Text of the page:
Tonight is the final episode of Gilmore Girls–it is a bit of a shock to the system after watching it every Tuesday for seven years. Anyway…
I happened to notice this abstract that’s going to be presented at MLA. It’s about sending first year medical students on a treasure hunt as their orientation to the Weill Cornell Medical Library. It rather reminded me of what we do for our first year student orientation, so I thought I’d share. (Incidentally, though my medical school just doesn’t have the students to support this, I really like what Georgia Tech did for their freshman orientation last year–see the Ubiquitous Librarian for more.)
At my library, we have Grand Rounds. The students are given a set of “cases,” divided into teams, and then sent on their way to the various campus libraries they need to go to to resolve their cases. For example, one case might require that they find a copy of a journal article written by one of their professors, ask a reference librarian a question, or find a book in a particular library.
Last year, it was a lot of fun. We gave them a quick library introduction, handed out the cases, and sat back waiting for the students to return for a prize (gift certificates to Chipotle) for the first team back, and snacks and goodies for the rest. A few of the teams RAN the whole way and ended up back at the library breathless. It was great.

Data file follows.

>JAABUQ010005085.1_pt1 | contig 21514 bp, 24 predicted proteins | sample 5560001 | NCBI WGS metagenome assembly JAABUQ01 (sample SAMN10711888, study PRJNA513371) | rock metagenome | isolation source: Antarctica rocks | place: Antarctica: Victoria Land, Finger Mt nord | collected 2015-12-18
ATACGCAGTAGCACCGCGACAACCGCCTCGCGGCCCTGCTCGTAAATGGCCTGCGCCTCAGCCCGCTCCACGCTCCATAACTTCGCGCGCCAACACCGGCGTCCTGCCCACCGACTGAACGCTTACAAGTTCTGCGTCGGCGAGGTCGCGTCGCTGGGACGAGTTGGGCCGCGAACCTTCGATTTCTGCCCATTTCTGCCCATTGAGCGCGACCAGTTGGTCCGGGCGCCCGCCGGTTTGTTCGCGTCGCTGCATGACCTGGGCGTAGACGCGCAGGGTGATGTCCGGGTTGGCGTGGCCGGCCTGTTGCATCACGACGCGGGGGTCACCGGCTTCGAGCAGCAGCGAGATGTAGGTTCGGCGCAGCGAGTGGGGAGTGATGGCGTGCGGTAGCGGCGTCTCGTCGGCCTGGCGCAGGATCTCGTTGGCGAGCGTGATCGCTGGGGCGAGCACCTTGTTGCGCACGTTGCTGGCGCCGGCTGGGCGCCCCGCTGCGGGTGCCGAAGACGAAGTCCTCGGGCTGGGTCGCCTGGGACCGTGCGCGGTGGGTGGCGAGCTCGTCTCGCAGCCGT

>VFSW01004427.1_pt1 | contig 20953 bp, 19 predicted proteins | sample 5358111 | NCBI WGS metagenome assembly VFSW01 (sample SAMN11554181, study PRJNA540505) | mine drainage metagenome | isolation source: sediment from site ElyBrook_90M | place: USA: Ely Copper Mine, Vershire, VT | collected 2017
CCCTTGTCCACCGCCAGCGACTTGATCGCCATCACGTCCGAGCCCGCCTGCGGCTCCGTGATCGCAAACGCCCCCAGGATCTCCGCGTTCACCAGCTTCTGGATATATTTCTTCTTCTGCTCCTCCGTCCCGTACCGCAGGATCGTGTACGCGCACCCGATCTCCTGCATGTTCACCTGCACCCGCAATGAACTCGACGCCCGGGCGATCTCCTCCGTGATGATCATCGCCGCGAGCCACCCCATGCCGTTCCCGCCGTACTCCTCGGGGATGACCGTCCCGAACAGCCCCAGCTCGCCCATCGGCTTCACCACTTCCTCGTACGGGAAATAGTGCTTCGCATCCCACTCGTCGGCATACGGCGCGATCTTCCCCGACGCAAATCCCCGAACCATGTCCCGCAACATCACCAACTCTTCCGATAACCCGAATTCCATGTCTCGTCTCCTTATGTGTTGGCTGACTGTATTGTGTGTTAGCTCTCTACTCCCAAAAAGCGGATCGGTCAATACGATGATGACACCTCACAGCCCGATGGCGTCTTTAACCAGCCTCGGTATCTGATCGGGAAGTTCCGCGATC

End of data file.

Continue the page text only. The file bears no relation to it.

This year, we’ll be doing it again (not only did we enjoy it, the other libraries around campus enjoyed being able to show off their libraries to the medical students), but we’ve been asked not to give prizes to the winners–the medical school is trying to foster a sense of team work and discourages competition. Personally, I think that reintroduces the boring factor to an alarming degree. Not to mention the fact that these students were born and bred competitive–it’s not going to kill their drive to compete by not giving cheap prizes for the library grand rounds. Just yesterday, one of my student employees was telling me that one of her classmates was loudly debating with his fiancee about which student got a high score on a Step 1 practice test–weighing each classmate’s merits and flaws in turn.
My library grand rounds program wasn’t analyzed or evaluated with surveys, but there is something inherently satisfying about seeing students race into the library and fight to get to the desk first. 🙂 And if they learn a little in the process, even better.